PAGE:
When his daughter was diagnosed with brain cancer, one dad learned the reality of children’s oncology wards and the lack of federal funding making things harder.

By Paul Barry
October 30, 2019
Paul Barry and his daughter Hannah. Courtesy of Paul Barry

I look back to 2017, a time when my life felt perfect—I had a strong and loving marriage and two daughters who were full of life. Nora was a bright and curious 1-year-old and her sister Hannah was thriving as she approached her seventh birthday. But everything changed in the blink of an eye when a spell of sickness and vomiting turned out to be brain tumor and we instantly went from being a normal family to a childhood cancer family.

Shortly after her seventh birthday, Hannah was diagnosed with a brain and central nervous system tumor called medulloblastoma, the most common brain cancer in children. Treatment is brutal: surgery followed by radiation to the whole brain and spine and then a year of grueling chemotherapy.

I know about the complexity of radiation therapy through working at Elekta, a company that develops and sells radiation therapy hardware and software. I fondly remember treating kids just like Hannah in the course of my work and know firsthand that a kid with cancer will capture your heart. Given my background, I probably had a slight advantage over other families facing childhood cancer in that I had knowledge and trusted contacts to verify and validate my fears and expectations. But my background did little to prepare me for everything our family went through.

Unfortunately, Hannah was one of those kids for whom everything that could possibly go wrong did, and she took her last breath surrounded by family on a beautiful sunny March day in 2018, just nine months after her diagnosis.

When people think about childhood cancer, they probably think about bald headed kids with drip stands. While this is true in many ways, children’s oncology wards can often be happy places, mainly as a result of the fabulous people who work there. Additionally, families unfortunate enough to spend time there want their kids’ lives to be as normal as possible. But what we want for our kids and reality oftentimes have little in common.

Hannah smiling during proton radiotherapy. Courtesy of Paul Barry

The real truth is about one in 285 kids will be diagnosed with cancer before the age of 20. Their breaking hearts will be hidden by faint smiles, endless medicine routines, and constant battles to stay clean. Important tasks, such as brushing their teeth, are endless fights.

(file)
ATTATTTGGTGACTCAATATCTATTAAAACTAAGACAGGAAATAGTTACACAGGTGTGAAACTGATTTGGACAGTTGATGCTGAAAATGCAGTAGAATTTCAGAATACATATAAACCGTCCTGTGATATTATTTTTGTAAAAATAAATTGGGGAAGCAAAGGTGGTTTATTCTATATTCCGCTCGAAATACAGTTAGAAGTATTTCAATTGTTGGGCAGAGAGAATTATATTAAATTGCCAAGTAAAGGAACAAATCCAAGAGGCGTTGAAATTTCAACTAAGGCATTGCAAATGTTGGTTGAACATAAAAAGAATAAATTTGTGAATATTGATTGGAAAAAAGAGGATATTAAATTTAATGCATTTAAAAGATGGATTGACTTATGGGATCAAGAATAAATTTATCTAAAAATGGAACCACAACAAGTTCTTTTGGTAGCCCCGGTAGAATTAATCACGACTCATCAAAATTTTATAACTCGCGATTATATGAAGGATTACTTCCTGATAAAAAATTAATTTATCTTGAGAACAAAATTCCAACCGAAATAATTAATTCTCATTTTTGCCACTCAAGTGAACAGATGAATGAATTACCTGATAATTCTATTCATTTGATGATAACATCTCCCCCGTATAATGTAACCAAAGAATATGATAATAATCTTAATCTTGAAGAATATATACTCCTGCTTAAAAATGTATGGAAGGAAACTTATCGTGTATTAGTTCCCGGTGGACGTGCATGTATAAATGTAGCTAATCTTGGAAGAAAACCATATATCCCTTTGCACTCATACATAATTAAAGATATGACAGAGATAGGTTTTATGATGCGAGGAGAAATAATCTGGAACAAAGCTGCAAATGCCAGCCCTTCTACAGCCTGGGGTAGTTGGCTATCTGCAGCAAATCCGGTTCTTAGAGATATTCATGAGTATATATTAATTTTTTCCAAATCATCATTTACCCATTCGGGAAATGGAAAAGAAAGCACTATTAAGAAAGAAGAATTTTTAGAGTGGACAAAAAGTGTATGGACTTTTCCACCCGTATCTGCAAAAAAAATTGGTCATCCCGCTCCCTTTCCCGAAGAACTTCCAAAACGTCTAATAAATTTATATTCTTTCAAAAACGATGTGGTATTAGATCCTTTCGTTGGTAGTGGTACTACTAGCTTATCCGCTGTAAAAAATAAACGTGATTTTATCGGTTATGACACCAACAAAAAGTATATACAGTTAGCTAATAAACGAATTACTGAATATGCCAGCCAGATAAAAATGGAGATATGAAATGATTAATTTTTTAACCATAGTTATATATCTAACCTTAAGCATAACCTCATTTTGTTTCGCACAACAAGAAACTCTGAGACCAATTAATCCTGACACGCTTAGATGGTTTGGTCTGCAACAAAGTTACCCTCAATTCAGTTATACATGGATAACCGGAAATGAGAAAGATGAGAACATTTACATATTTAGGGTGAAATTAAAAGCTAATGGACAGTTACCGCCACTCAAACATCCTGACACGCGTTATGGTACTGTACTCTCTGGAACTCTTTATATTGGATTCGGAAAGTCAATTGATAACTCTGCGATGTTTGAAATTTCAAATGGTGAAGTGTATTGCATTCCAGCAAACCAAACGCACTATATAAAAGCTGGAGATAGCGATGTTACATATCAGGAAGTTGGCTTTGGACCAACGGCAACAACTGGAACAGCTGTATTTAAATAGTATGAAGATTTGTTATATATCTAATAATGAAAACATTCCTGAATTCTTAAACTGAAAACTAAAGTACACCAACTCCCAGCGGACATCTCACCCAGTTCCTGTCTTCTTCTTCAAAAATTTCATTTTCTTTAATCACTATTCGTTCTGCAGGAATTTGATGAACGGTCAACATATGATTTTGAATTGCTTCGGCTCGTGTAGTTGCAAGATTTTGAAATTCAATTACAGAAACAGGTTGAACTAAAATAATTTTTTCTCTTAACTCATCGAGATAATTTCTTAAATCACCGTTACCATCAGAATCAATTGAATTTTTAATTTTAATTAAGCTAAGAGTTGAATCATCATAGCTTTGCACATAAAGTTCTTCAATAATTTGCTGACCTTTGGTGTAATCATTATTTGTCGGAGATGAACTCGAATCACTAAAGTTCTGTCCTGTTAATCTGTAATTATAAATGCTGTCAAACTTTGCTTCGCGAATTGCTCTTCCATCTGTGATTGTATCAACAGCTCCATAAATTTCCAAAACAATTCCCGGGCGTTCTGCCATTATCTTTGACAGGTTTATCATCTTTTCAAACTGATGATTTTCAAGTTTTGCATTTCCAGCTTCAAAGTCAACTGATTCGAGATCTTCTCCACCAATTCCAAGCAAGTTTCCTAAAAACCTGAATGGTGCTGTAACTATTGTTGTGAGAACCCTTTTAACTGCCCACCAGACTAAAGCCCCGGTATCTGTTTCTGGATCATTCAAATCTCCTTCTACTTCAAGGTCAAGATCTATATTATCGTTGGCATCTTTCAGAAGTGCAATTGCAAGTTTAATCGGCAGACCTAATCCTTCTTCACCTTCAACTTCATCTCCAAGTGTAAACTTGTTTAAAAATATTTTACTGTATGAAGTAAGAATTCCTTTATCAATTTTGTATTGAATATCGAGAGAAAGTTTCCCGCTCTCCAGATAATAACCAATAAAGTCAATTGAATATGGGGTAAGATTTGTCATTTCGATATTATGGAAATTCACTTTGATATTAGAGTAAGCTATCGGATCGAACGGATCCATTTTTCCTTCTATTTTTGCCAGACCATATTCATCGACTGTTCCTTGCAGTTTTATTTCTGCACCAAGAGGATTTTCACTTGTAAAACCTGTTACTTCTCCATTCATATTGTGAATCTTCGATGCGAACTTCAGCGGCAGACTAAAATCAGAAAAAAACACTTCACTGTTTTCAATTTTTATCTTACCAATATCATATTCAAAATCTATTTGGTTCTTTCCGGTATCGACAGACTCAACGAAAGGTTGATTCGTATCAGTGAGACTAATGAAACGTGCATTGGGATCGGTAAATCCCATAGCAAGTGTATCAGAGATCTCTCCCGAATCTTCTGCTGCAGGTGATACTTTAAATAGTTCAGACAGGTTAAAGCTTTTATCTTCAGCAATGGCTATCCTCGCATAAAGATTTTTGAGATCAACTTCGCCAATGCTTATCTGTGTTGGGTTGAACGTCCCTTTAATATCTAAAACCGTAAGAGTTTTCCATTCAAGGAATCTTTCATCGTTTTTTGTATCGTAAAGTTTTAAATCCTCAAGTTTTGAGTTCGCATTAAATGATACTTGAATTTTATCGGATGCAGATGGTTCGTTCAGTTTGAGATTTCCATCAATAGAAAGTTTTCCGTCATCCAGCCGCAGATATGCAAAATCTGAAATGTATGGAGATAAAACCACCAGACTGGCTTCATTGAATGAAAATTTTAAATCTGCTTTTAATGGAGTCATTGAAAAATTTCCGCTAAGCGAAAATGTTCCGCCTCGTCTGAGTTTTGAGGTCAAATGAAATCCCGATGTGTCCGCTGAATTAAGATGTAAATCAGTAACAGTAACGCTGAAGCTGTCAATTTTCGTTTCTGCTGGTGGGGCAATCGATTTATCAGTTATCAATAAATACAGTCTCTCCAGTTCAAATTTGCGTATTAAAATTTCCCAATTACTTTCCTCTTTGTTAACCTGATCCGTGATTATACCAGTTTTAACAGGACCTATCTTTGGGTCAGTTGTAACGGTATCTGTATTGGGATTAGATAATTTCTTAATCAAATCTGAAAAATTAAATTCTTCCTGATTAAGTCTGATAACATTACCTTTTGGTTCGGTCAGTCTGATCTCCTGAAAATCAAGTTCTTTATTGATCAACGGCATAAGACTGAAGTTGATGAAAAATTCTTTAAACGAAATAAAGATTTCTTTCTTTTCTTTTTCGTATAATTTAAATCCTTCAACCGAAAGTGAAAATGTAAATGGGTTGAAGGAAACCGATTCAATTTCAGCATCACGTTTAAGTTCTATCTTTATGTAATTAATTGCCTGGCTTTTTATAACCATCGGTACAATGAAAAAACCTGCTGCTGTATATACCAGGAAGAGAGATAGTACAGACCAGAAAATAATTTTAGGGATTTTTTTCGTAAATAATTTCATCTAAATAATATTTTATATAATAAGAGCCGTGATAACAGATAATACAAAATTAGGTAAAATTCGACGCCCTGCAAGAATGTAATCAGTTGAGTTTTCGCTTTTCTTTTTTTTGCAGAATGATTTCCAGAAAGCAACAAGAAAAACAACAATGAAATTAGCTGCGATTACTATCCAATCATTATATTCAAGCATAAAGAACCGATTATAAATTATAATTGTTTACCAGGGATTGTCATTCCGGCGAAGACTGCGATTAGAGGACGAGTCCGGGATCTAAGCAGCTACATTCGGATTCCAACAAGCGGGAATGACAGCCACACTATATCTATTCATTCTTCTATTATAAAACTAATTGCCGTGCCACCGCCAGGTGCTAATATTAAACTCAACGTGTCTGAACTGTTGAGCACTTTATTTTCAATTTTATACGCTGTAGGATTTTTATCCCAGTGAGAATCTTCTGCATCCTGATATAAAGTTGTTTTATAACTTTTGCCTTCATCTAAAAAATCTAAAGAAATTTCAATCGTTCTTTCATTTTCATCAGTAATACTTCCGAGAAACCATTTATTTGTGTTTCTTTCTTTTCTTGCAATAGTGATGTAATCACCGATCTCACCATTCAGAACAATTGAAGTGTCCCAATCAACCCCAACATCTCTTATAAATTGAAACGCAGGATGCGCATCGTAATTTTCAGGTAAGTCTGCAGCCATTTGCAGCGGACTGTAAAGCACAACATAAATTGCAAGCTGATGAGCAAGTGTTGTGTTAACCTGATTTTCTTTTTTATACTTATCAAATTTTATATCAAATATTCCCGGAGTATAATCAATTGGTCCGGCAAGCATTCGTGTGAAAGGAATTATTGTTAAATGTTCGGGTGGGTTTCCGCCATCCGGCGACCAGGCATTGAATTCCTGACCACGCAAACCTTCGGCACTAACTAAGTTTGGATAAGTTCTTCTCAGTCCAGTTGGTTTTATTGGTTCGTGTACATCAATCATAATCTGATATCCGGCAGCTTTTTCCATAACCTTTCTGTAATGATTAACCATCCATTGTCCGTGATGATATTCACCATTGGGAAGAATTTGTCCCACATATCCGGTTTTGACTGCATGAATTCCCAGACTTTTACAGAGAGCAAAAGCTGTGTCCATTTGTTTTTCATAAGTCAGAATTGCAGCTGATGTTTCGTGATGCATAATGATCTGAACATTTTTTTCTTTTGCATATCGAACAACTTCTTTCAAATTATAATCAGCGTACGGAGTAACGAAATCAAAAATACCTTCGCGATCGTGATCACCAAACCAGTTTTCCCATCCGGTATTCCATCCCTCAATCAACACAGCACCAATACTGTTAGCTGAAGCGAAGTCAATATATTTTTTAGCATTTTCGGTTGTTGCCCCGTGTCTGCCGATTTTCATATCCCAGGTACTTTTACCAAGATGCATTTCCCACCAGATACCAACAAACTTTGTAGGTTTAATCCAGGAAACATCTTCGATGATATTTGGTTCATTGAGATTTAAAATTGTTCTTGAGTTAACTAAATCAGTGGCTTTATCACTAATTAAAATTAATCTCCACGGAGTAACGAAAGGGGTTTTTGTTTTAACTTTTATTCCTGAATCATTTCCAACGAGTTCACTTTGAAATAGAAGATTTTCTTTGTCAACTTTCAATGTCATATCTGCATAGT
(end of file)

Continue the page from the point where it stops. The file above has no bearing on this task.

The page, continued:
Childhood cancer is long lonely stays in hospital rooms and desperate efforts to keep suffering children entertained and spirits high when they are isolated from everything familiar to them. It’s holding them down for procedures while they scream for you to stop. It’s kisses at the doors of surgery units and utter heartache as they are wheeled away. It’s long lonely walks down corridors when every second feels like an hour. It’s scars and tubes and wires and signing consent forms for the most difficult procedures. It’s middle of the night internet searches and desperate pleas for answers from doctors when you already know the answers are not there. Then, for more than one in five of us, it’s goodbyes and last kisses. Handholding while hour by hour those hands slowly get colder.

When you become a cancer family, you live the effects of long-term underfunding and lack of research for childhood cancer. Pediatric cancer receives less than 4 percent of federal cancer funding. Most of the drugs used to treat childhood cancer were developed decades ago and there haven't been many new ones since. Studies also show FDA-approved cancer drugs take about 6.5 years to go from the first adult trial to the first trial for kids. And the treatments that are available for kids are brutal and can leave long-lasting, debilitating side effects for those who survive, including lower IQ, personality changes, and infertility.

We need to do so much better for the kids fighting cancer today, or who will fight it tomorrow, than we were able to do for my beautiful little Hannah. We can start by asking government officials to allocate more resources to childhood cancer, raise funds, and contribute to organizations that support research and cancer families.

Hannah was simply incredible, and I’ll be forever proud of her. She overcame everything life threw her way and she did it all mostly with a smile on her face. She taught us so much about life and love and, most importantly hope, which was our lifeline during her illness and in the months since we last got to hold her. All of us can learn from kids like Hannah and fight as hard as they do to make childhood cancer a treatable—if not curable—disease.

If you want to read more about Hannah and our time with cancer, please visit www.withhopeinyourheart.com.

Advertisement

Comments

Be the first to comment!